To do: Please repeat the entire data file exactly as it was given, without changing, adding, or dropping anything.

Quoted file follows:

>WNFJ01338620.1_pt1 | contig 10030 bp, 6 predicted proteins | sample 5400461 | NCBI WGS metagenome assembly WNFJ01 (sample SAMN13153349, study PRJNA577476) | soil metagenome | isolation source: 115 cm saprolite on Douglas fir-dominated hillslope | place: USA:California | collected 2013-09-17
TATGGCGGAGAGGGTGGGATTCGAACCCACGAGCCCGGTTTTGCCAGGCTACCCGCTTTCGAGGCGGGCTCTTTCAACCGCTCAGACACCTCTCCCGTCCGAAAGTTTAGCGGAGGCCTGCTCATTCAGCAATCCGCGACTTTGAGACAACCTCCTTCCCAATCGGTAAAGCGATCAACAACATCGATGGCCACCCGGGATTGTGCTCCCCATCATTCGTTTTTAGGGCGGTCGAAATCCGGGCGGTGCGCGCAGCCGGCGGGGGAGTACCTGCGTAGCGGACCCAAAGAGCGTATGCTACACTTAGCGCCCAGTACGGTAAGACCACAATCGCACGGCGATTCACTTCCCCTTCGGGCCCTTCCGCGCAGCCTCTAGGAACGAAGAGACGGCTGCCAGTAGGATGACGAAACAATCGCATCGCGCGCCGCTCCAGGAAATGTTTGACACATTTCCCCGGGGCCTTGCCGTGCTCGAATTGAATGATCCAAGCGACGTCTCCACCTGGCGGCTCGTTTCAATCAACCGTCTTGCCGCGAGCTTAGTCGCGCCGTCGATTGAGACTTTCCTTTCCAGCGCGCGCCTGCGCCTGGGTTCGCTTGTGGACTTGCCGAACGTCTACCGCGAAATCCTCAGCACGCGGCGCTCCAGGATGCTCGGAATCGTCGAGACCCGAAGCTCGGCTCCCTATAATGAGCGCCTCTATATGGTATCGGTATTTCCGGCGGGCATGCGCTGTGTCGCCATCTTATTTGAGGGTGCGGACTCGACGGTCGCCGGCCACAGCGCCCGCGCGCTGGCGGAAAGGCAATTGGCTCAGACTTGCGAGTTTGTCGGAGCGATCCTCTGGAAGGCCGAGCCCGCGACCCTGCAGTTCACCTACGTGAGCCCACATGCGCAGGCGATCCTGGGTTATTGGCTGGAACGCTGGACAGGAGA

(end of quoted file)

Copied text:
>WNFJ01338620.1_pt1 | contig 10030 bp, 6 predicted proteins | sample 5400461 | NCBI WGS metagenome assembly WNFJ01 (sample SAMN13153349, study PRJNA577476) | soil metagenome | isolation source: 115 cm saprolite on Douglas fir-dominated hillslope | place: USA:California | collected 2013-09-17
TATGGCGGAGAGGGTGGGATTCGAACCCACGAGCCCGGTTTTGCCAGGCTACCCGCTTTCGAGGCGGGCTCTTTCAACCGCTCAGACACCTCTCCCGTCCGAAAGTTTAGCGGAGGCCTGCTCATTCAGCAATCCGCGACTTTGAGACAACCTCCTTCCCAATCGGTAAAGCGATCAACAACATCGATGGCCACCCGGGATTGTGCTCCCCATCATTCGTTTTTAGGGCGGTCGAAATCCGGGCGGTGCGCGCAGCCGGCGGGGGAGTACCTGCGTAGCGGACCCAAAGAGCGTATGCTACACTTAGCGCCCAGTACGGTAAGACCACAATCGCACGGCGATTCACTTCCCCTTCGGGCCCTTCCGCGCAGCCTCTAGGAACGAAGAGACGGCTGCCAGTAGGATGACGAAACAATCGCATCGCGCGCCGCTCCAGGAAATGTTTGACACATTTCCCCGGGGCCTTGCCGTGCTCGAATTGAATGATCCAAGCGACGTCTCCACCTGGCGGCTCGTTTCAATCAACCGTCTTGCCGCGAGCTTAGTCGCGCCGTCGATTGAGACTTTCCTTTCCAGCGCGCGCCTGCGCCTGGGTTCGCTTGTGGACTTGCCGAACGTCTACCGCGAAATCCTCAGCACGCGGCGCTCCAGGATGCTCGGAATCGTCGAGACCCGAAGCTCGGCTCCCTATAATGAGCGCCTCTATATGGTATCGGTATTTCCGGCGGGCATGCGCTGTGTCGCCATCTTATTTGAGGGTGCGGACTCGACGGTCGCCGGCCACAGCGCCCGCGCGCTGGCGGAAAGGCAATTGGCTCAGACTTGCGAGTTTGTCGGAGCGATCCTCTGGAAGGCCGAGCCCGCGACCCTGCAGTTCACCTACGTGAGCCCACATGCGCAGGCGATCCTGGGTTATTGGCTGGAACGCTGGACAGGAGA